Message Board Community Pays Tribute to Rutgers Student

Before his suicide, Tyler Clementi often offered advice to others on a gay message board he frequented


In the days before his Sept. 22 suicide, Tyler Clementi turned to an online message board to share his feelings after discovering that his roommate had allegedly streamed his intimate encounter with another man.

Now other message board contributors are paying tribute to him.

“I send my deepest condolences to his close family and friends,” the administrator of’s message board, who posts as Star Warrior, wrote, “and hope that JUBbers here will join with me and make this thread about remembrance, and not to speculate on the circumstances about his suspected death.”

While it was initially unclear whether, indeed, it was Clementi, 18, who was posting on the board, the moderator did confirm that the Rutgers student was writing under the moniker “citmo2.”

All posts involving Clementi have been shut down as well because of ongoing legal issues in the case against his fellow freshmen Dharun Ravi and Molly Wei, who have been charged with invasion of privacy.

In addition to seeking advice on the board, Clementi’s postings reveal a teen who was allergic to dairy, eggs and fructose and had a preference for expensive fountain pens and a wireless keyboard. They also show a sensitive, thoughtful high school student, who urged one poster with suspicious bruises to immediately seek medical help and gave advice to another concerned about his 16-year-old niece being on birth control.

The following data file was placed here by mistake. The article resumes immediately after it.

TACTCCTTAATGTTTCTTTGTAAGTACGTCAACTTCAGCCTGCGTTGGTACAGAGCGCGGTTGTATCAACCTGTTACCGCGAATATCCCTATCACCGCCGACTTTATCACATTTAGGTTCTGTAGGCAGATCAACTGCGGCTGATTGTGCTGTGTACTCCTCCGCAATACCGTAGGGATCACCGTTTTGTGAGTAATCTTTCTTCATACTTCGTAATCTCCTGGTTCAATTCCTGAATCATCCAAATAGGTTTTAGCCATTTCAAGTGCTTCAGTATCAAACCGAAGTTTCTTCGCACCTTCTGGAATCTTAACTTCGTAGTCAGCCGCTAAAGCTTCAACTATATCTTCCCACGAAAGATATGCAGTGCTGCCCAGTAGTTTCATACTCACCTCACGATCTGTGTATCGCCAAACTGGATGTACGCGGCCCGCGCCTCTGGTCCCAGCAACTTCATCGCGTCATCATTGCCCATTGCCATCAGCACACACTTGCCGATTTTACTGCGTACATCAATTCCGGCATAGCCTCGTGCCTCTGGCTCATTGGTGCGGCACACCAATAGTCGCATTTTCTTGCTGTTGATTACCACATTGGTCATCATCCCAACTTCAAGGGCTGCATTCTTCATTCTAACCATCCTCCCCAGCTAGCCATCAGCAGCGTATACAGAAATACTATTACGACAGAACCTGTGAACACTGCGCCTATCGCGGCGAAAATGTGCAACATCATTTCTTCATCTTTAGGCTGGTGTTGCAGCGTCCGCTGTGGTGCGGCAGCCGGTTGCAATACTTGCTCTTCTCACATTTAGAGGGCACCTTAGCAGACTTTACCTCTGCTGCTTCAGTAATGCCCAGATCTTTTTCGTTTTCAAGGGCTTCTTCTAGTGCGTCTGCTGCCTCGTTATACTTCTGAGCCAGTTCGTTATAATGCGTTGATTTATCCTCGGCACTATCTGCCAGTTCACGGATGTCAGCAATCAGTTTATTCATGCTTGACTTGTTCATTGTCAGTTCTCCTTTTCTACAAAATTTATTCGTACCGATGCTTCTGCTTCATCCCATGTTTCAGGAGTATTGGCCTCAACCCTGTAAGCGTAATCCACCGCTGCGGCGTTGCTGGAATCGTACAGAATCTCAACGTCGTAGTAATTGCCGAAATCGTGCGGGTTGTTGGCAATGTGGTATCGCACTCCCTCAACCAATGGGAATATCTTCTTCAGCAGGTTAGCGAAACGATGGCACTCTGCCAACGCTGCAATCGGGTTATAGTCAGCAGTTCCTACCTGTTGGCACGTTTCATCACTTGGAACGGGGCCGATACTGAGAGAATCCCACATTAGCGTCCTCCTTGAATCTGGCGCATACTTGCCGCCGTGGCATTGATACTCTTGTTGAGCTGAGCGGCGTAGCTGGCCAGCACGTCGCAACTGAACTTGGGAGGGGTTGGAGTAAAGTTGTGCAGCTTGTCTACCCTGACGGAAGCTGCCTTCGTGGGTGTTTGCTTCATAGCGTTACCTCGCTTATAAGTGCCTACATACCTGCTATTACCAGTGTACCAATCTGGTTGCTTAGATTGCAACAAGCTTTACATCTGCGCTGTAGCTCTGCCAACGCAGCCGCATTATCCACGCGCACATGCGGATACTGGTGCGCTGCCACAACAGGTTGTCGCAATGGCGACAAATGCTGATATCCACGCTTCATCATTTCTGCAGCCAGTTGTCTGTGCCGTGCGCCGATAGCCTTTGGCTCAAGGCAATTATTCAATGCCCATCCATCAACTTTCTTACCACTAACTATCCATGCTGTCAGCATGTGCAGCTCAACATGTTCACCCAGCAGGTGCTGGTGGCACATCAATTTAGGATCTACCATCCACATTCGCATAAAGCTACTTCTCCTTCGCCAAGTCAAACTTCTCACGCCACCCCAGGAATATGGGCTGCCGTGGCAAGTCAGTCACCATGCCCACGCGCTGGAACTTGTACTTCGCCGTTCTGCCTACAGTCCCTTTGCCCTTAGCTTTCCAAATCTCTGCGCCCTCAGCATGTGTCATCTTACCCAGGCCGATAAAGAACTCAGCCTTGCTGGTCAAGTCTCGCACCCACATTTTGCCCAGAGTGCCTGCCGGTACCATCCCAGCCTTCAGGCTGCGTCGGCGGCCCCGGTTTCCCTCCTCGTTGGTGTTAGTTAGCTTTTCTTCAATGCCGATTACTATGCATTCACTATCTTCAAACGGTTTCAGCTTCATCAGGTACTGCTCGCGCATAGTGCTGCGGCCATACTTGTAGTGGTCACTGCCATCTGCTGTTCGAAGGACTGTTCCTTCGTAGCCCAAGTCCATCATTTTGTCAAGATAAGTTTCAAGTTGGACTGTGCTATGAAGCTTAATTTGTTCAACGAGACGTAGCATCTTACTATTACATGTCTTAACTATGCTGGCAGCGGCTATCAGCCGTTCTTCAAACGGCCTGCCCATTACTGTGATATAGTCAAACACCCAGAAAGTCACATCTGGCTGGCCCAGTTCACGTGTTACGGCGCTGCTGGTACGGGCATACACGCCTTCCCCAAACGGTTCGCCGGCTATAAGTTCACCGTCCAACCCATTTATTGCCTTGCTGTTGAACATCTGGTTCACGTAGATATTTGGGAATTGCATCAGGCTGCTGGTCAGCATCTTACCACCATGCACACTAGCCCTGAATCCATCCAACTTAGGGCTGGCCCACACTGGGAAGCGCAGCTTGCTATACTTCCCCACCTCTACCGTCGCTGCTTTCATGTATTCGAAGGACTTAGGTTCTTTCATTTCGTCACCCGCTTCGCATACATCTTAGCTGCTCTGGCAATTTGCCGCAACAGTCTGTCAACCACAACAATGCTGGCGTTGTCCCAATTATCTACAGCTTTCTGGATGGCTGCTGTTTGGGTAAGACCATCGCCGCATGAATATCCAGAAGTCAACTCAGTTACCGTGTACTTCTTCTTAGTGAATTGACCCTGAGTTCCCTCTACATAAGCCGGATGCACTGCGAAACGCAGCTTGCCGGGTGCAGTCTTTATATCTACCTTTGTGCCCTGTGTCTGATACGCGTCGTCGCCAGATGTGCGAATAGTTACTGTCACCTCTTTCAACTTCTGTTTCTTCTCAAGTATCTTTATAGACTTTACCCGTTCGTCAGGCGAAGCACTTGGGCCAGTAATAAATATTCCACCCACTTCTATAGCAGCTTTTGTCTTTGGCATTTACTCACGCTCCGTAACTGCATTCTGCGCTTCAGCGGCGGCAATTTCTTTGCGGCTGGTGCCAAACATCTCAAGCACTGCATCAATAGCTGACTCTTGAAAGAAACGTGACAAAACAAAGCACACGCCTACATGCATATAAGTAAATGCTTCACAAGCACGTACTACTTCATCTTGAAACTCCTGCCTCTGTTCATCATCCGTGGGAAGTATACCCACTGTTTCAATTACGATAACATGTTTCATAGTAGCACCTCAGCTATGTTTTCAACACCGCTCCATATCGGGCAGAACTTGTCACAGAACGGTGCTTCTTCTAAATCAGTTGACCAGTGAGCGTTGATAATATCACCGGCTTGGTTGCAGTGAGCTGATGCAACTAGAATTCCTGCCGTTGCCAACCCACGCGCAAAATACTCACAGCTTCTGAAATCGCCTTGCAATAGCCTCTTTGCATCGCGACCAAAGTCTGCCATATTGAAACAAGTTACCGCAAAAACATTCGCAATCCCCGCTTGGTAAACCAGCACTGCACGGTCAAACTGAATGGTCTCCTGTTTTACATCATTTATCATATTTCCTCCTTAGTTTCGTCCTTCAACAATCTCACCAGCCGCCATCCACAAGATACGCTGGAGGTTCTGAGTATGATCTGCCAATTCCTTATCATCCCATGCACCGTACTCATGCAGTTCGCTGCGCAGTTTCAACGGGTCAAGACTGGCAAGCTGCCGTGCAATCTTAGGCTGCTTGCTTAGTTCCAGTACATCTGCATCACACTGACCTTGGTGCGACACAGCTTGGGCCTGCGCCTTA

“Call me a prude but I honestly don’t think people are mature enough to be having sex prior to collegish years in today’s world,” Clementi wrote on Aug. 16, 2008. “Then again, I’m practically asexual, and considered myself such until about 17 (when I started puberty), so I guess I have a lot of bias on things like this …”

More Charges to Be Filed?

While Ravi and Wei have just been charged with invasion of privacy, due to the nature of the case and New Jersey state law, there has been discussion that they could also be accused of a hate crime should proof exist that they targeted Clementi because he was gay.

Middlesex County Prosecutor Bruce Kaplan said Monday that he doesn’t think there’s enough evidence to charge the two with a hate crime, though their investigation is still ongoing.

“Sometimes the laws don’t always adequately address the situation,” Kaplan told the Newark Star-Ledger. “That may come to pass here.”

Henry Klingeman of Newark, N.J., a former federal prosecutor, questioned why Wei was charged in the first place.

“There s no evidence of Ms. Wei doing anything,” he said on Monday. “I’m very curious as to why the prosecutor is holding her responsible in any way shape or form simply because Mr. Ravi was using her computer.”

Rubin Sinins, who along with his partner Eric Kahn is representing Wei, says their client is innocent of any wrongdoing.

“I think when the actual facts are revealed, it will be revealed that Molly did absolutely nothing wrong and she committed no crime,” Sinins told PEOPLE.

Ravi’s attorney did not respond to requests for comment.

For more on bullying, see the new issue of PEOPLE on newsstands Friday, and our special week-long series with Anderson Cooper 360, airing on CNN nightly starting Oct. 4, along with a special PEOPLE-CNN-Cartoon Network Town Hall on Fri. Oct. 8 at 10 p.m.

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